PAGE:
A note to Councillors with parking £-signs in their eyes

Much media interest yesterday in Nottingham City Council's plans to impose a £250 (rising to £350 by 2014) per parking place levy on all companies which offer 11 or more parking places for their employees. Apparently other councils in Bristol, York, Devon, Hampshire, Leeds, Bournemouth, South Somerset and Wiltshire are also considering introducing similar schemes in their area. A spokesperson from Nottingham City Council on R4 yesterday said the idea was to use the revenue raised to fund transport improvements, including new road arrangements and further tram lines in the City.

In these straightened times were councils are looking at large funding cuts it may be a natural response for them to consider trying to raise revenue from other sources - however I would caution Anglesey County Council not to go down this route. Why?

  • Anglesey's economy is contracting, hundreds of jobs have been lost during the recent recession, and unemployment here is the highest in North Wales. To secure the Island's future there can be no substitute to the nurture and support of private enterprise on the Island - especially small businesses. This parking levy would directly affect the cash-flow of existing businesses at a difficult time and act as a disincentive for other companies to set-up on the Island. Anglesey County Council may be facing cuts, but the Island cannot afford anything which might act as a drag on our local businesses.
  • Affected businesses may pass on this extra cost to their workers. As average earnings  were approx. £396 per week in 2007, compared with £415 per week in Wales and £456 per week in the UK, an additional £250 a year bill for parking at work would further reduce already low average earnings.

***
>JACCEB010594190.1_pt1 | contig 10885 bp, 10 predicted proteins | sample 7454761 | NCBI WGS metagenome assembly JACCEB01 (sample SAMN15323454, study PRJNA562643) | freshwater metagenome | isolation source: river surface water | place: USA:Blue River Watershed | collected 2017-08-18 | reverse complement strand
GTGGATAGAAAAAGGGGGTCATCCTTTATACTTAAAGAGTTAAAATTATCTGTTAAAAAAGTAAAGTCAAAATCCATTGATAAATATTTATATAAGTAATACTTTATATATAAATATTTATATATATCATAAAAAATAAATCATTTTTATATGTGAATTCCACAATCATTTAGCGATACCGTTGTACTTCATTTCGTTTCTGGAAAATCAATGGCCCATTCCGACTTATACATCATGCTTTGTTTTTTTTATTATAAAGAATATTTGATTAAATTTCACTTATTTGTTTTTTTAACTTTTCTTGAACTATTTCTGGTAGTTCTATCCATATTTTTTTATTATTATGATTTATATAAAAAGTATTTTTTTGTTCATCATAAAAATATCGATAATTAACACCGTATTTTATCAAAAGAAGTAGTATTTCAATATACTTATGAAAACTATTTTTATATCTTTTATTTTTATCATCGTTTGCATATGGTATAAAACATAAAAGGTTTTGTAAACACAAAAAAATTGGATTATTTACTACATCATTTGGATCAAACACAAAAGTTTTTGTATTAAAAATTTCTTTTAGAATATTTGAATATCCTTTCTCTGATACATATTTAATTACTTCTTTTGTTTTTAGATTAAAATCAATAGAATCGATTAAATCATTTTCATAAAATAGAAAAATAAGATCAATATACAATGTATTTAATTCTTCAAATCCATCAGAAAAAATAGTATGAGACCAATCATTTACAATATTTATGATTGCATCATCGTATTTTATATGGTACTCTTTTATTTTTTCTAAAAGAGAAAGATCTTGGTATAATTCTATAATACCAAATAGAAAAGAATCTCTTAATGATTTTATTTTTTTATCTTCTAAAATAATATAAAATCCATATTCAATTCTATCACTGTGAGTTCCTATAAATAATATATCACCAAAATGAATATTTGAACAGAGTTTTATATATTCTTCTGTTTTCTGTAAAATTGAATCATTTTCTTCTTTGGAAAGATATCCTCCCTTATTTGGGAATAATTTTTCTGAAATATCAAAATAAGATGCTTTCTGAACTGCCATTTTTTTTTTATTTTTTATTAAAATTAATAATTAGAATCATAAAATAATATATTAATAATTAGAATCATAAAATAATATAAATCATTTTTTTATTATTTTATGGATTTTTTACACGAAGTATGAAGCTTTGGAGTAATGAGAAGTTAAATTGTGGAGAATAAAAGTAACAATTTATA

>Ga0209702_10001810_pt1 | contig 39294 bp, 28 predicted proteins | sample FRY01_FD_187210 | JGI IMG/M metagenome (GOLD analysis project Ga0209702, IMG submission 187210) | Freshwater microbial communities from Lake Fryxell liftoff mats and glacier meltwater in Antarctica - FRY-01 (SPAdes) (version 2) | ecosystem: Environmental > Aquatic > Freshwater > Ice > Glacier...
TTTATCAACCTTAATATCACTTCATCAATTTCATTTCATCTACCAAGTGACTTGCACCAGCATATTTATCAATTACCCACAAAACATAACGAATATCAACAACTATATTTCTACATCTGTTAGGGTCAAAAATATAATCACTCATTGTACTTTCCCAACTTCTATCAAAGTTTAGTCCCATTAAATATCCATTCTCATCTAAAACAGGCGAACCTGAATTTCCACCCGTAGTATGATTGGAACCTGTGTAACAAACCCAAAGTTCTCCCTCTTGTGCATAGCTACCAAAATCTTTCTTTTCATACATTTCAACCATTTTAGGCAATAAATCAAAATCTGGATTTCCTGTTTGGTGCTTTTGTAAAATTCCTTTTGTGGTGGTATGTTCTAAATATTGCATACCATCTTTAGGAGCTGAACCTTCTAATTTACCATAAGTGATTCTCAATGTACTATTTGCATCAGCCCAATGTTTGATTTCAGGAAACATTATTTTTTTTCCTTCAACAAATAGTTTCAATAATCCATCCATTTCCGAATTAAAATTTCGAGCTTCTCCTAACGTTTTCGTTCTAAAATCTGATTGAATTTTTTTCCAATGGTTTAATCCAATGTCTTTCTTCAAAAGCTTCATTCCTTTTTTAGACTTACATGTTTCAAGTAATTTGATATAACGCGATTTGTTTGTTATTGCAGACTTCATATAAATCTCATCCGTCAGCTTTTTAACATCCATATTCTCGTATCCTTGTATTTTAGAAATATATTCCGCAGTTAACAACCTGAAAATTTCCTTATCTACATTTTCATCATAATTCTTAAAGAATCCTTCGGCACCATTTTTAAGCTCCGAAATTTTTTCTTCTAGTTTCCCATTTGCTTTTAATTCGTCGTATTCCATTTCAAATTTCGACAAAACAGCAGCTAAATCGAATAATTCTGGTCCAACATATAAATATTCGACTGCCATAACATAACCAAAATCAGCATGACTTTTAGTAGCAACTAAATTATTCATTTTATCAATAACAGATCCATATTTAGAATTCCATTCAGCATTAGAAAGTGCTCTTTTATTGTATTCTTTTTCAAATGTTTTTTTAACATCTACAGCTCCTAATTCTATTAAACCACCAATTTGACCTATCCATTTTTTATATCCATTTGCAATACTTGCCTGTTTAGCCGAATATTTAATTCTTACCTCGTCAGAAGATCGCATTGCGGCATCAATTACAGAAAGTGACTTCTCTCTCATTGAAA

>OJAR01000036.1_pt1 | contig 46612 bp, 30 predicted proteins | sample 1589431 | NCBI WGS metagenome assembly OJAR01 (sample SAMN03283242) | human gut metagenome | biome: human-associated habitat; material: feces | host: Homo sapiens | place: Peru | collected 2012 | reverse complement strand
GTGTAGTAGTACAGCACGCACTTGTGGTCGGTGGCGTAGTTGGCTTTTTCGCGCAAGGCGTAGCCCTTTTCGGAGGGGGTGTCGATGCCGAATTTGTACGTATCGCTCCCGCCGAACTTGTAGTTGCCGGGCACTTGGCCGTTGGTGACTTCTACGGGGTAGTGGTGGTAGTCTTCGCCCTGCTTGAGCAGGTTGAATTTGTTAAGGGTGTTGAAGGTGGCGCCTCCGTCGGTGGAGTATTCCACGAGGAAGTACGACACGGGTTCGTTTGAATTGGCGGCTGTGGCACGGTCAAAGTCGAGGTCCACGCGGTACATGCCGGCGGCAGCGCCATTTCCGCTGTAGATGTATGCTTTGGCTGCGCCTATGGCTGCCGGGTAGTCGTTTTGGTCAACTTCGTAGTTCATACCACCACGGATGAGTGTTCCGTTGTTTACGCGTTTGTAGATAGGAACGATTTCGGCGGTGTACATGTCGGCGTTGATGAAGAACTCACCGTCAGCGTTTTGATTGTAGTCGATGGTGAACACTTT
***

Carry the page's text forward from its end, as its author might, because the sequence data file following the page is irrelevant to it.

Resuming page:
• Being a rural area most people need cars to travel to and from work. Anglesey's pubic transport system is not sufficiently robust to support more persons using it to travel to work.
  • Even if it was possible to use public transport to get to work, the facts are that people may still need to use cars for a number of reasons. One significant reason would be to deliver young children to daycare centres on the way to work. Daycare is already exceptionally expensive in the UK, without having to face a levy for then parking a car at work.
  • Improving transport improvements are incredibly expensive - I am sceptical that the amount of money this proposal would raise on Anglesey would even make a little dent in even a modest roadbuilding or other transport scheme.
  • Although I understand that Councils technically have had the power to impose workplace parking levies for a decade, I am extremely uncomfortable with idea of local government interfering unnecessarily or imposing a levy on what goes on legitimately on private land.

...I could go on but I think I have made my point. I would urge Anglesey County Council to look at where it can deliver improved services at a lower costs, before it simply seeks to find alternative revenue streams to sustain its current processes. If private businesses are able to deliver better, higher-spec'd products/services at a lower price every year then there is no reason why the costs for government run services should always invariably be rising.

Anyway, here's my message to any Councillors who have £ signs in their eyes after reading about Nottingham City Council's proposals: don't do it.